Generally, it is believed that the treatment of choice for significant ocular GPA is a combination of glucocorticoids and cyclophosphamide. However, among patients with limited Wegener’s granulomatosis, remission is induced in approximately three quarters of patients using methotrexate and glucocorticoids alone. Considering susceptibility to infectious diseases due to our patient’s age, long-term steroid use concerns, diabetes mellitus and poor daily activity, we decided to begin with steroid monotherapy. Steroid therapy alone was markedly effective in our patient. Her presentation and quick response to steroid therapy alone are rare[1, 8].
In elderly patients, the use of glucocorticoids alone may be preferable, considering the various potential systemic side effects of cyclophosphamide, such as pneumonia and urinary tract infection due to neutropenia. Thus, based on this case, we suggest alternative treatments for ophthalmic complications in GPA. In such cases, careful follow-up is needed to identify any forms of relapse, including that involving other organs. As shown in the rare presentation described in our case report, the MPO-ANCA titer may not be a marker of relapse.
Our elderly patient’s clinical course was uncommon but it is clinically important in that hearing and visual loss occurring at different times were successfully treated by steroid therapy. Early recognition and treatment is particularly important because GPA progresses to involve other organs as a fatal disease. Clinicians should consider GPA as a differential diagnosis in patients with treatable hearing and visual loss.
Five years ago, in the autumn, I began to gradually lose my hearing. After one month, I could hear no sounds at all and I was very worried about my future. I became discouraged because I was unable to enjoy listening to my favorite music or write letters and I felt sad that I could not interact with my family. I felt weakness in my legs and went to the hospital because I could not walk by myself. I was told that I had diabetes mellitus. After treatment, my right ear gradually recovered hearing and I could talk with my family again.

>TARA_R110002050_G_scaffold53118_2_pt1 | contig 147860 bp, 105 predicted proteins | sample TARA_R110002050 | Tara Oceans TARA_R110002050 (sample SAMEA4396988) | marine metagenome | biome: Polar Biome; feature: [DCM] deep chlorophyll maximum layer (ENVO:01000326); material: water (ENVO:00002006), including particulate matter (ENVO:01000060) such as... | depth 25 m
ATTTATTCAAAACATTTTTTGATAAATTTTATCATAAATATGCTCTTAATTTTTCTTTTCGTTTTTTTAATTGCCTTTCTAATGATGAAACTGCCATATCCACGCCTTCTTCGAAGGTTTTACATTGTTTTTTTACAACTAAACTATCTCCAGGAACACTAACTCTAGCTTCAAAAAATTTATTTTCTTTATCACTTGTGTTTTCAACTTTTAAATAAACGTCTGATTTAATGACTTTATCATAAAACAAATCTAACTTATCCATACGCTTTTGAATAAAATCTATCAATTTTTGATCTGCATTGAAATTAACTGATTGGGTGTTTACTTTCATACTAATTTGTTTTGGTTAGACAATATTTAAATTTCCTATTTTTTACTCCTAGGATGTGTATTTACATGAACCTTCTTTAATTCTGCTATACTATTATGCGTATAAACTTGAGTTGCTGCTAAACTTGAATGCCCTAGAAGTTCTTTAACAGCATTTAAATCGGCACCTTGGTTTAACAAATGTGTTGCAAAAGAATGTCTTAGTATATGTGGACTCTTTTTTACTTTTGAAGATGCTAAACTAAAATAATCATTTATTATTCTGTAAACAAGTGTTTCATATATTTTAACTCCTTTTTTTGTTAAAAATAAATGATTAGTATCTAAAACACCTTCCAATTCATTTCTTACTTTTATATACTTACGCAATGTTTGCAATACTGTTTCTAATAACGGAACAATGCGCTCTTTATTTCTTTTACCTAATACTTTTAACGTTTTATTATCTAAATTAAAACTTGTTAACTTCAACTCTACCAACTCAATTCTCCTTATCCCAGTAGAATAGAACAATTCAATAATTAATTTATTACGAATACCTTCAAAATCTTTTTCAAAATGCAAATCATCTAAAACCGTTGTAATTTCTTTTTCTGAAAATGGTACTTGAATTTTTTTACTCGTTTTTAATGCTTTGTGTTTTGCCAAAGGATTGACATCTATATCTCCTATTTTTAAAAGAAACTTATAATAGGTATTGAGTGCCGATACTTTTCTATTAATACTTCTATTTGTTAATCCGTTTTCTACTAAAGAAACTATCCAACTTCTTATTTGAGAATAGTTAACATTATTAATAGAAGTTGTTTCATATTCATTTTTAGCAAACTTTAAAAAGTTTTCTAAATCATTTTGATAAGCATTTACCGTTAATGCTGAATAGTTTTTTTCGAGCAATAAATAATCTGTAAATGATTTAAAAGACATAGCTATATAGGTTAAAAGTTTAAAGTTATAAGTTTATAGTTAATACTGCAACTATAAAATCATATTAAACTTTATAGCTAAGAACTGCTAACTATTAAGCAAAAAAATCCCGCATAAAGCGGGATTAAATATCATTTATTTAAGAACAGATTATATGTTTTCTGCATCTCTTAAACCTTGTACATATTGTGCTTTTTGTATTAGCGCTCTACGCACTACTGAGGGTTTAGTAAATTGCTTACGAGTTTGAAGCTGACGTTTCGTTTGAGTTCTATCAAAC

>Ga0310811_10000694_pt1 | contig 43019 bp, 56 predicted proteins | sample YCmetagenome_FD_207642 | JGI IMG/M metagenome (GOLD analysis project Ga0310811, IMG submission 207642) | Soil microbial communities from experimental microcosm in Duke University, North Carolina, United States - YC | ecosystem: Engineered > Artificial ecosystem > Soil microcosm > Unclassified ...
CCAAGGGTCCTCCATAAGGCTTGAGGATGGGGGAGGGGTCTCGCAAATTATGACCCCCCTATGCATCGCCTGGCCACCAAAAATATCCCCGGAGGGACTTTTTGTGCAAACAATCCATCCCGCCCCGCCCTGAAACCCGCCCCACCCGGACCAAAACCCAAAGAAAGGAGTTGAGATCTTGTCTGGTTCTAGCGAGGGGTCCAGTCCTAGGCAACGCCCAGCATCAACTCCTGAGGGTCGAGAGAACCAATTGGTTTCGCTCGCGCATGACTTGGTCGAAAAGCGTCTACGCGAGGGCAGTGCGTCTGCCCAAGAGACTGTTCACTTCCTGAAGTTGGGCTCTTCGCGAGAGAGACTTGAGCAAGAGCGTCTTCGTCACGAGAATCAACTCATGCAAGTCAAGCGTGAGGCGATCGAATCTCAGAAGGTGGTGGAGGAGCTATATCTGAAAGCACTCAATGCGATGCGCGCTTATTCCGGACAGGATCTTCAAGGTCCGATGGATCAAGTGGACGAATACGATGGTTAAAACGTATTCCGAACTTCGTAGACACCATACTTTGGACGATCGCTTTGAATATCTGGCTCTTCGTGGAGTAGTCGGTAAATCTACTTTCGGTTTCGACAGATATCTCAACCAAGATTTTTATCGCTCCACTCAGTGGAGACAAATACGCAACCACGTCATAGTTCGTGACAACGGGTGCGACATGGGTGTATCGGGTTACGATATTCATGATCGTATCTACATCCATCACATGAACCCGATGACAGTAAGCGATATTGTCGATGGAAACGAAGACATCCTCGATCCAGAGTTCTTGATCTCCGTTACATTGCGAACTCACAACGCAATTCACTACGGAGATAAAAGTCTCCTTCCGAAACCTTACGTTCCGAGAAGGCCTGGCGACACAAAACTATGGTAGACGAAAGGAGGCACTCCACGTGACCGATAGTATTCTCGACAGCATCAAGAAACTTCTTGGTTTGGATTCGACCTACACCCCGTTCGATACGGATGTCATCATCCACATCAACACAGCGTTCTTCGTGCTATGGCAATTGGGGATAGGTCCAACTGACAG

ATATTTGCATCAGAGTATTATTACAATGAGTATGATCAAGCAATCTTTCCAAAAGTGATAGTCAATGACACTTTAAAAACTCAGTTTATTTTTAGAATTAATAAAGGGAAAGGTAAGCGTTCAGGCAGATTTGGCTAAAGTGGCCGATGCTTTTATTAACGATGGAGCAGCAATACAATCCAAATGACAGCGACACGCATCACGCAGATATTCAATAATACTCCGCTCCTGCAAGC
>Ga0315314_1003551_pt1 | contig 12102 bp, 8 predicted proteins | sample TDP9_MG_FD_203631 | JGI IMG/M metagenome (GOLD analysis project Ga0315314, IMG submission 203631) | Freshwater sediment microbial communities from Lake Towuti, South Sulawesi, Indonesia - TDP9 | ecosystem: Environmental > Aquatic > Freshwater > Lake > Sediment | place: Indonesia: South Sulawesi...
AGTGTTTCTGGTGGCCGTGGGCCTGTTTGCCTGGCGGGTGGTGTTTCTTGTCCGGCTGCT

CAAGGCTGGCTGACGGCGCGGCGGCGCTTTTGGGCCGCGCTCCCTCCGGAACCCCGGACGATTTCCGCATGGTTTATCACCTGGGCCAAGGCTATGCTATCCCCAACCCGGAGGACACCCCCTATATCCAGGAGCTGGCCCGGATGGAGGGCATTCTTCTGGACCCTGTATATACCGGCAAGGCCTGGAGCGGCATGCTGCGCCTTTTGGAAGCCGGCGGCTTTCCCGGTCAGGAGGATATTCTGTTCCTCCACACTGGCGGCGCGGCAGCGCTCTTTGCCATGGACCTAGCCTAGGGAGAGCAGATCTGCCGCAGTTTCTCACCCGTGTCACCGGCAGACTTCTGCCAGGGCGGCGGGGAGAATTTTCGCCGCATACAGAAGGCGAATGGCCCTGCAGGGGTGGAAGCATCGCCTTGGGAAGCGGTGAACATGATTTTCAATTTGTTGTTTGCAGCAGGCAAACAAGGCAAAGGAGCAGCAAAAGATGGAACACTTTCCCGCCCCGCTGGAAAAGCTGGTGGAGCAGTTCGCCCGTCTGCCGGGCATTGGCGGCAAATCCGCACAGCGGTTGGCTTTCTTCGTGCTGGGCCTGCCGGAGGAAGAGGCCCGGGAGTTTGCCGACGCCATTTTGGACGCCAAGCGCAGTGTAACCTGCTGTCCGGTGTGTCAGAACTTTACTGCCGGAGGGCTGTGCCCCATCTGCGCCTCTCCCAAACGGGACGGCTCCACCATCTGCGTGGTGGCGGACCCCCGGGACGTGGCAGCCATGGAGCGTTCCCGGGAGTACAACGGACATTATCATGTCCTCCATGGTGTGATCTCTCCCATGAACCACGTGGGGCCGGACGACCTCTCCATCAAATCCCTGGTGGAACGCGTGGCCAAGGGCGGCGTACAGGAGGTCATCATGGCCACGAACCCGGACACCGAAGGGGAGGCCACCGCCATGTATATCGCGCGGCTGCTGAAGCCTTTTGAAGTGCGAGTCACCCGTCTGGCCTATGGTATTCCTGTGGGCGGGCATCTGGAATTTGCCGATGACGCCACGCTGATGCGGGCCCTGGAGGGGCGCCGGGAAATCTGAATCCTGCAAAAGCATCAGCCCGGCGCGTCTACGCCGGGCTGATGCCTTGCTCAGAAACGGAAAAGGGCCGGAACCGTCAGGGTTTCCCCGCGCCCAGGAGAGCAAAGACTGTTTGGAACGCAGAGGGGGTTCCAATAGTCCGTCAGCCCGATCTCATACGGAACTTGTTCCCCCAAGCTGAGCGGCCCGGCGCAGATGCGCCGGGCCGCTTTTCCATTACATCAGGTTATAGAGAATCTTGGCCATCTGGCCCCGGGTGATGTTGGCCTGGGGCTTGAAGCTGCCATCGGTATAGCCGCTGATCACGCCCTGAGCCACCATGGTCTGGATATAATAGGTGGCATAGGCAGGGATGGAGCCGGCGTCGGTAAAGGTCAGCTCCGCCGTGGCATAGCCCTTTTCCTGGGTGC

In the spring, I felt such severe dizziness that I could not even sit on a chair. I lost my appetite, I was bothered by eye discharge and my dizziness was not relieved even when I lay down. I experienced difficulty writing calligraphy because of weakness in my hands. I did not feel like doing anything.
Since the operation, I am now able to read the newspaper and enjoy watching television and I am very happy and grateful to my doctor, nurses and physical therapists. Thank you very much.
Written informed consent was obtained from the patient for publication of this case report and accompanying images. A copy of the written consent is available for review by the Editor-in-Chief of this journal.
Antineutrophil cytoplasmic antibody
Granulomatosis with polyangiitis
Myeloperoxidase antineutrophil cytoplasmic antibody
Antineutrophil cytoplasmic antibody against proteinase 3.
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We are grateful to Dr Katsuyuki Oi, a plastic surgeon, who successfully performed the biopsy of the orbital tumor and Dr Shigeo Hara, a histopathologist, who performed the specific immunological staining.
The authors declare that they have no competing interests.
NI was a major contributor to the writing of the manuscript. YN was primarily involved in the care of the patient. NY and TO were involved in data interpretation. NT was involved in administrative support. All authors read and approved the final manuscript.
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Isse, N., Nagamatsu, Y., Yoshimatsu, N. et al. Granulomatosis with polyangiitis presenting as an orbital inflammatory pseudotumor: a case report. J Med Case Reports 7, 110 (2013). https://doi.org/10.1186/1752-1947-7-110